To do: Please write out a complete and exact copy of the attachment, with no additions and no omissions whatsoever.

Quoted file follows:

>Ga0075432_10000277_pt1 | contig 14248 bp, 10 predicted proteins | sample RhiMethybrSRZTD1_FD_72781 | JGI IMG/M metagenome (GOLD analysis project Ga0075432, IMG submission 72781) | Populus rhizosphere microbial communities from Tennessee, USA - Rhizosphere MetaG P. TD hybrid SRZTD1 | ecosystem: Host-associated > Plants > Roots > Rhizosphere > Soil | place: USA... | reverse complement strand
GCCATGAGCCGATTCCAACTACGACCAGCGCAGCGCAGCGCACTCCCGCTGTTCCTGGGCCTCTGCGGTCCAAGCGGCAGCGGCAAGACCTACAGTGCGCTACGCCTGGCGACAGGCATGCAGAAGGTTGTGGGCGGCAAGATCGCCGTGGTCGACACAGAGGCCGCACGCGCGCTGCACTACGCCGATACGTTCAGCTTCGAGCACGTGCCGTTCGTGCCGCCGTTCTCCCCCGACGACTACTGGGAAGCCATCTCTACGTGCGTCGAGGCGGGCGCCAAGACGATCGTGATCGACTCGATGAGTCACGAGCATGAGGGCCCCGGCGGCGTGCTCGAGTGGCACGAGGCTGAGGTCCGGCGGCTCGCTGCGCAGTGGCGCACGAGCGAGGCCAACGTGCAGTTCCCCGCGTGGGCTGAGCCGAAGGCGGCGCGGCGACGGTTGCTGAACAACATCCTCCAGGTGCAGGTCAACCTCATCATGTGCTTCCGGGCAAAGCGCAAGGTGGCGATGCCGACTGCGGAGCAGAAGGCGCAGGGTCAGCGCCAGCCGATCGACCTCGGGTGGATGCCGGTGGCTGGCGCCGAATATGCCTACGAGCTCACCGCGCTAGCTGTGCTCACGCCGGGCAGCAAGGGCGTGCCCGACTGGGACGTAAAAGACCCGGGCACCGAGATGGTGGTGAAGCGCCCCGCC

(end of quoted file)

>Ga0075432_10000277_pt1 | contig 14248 bp, 10 predicted proteins | sample RhiMethybrSRZTD1_FD_72781 | JGI IMG/M metagenome (GOLD analysis project Ga0075432, IMG submission 72781) | Populus rhizosphere microbial communities from Tennessee, USA - Rhizosphere MetaG P. TD hybrid SRZTD1 | ecosystem: Host-associated > Plants > Roots > Rhizosphere > Soil | place: USA... | reverse complement strand
GCCATGAGCCGATTCCAACTACGACCAGCGCAGCGCAGCGCACTCCCGCTGTTCCTGGGCCTCTGCGGTCCAAGCGGCAGCGGCAAGACCTACAGTGCGCTACGCCTGGCGACAGGCATGCAGAAGGTTGTGGGCGGCAAGATCGCCGTGGTCGACACAGAGGCCGCACGCGCGCTGCACTACGCCGATACGTTCAGCTTCGAGCACGTGCCGTTCGTGCCGCCGTTCTCCCCCGACGACTACTGGGAAGCCATCTCTACGTGCGTCGAGGCGGGCGCCAAGACGATCGTGATCGACTCGATGAGTCACGAGCATGAGGGCCCCGGCGGCGTGCTCGAGTGGCACGAGGCTGAGGTCCGGCGGCTCGCTGCGCAGTGGCGCACGAGCGAGGCCAACGTGCAGTTCCCCGCGTGGGCTGAGCCGAAGGCGGCGCGGCGACGGTTGCTGAACAACATCCTCCAGGTGCAGGTCAACCTCATCATGTGCTTCCGGGCAAAGCGCAAGGTGGCGATGCCGACTGCGGAGCAGAAGGCGCAGGGTCAGCGCCAGCCGATCGACCTCGGGTGGATGCCGGTGGCTGGCGCCGAATATGCCTACGAGCTCACCGCGCTAGCTGTGCTCACGCCGGGCAGCAAGGGCGTGCCCGACTGGGACGTAAAAGACCCGGGCACCGAGATGGTGGTGAAGCGCCCCGCC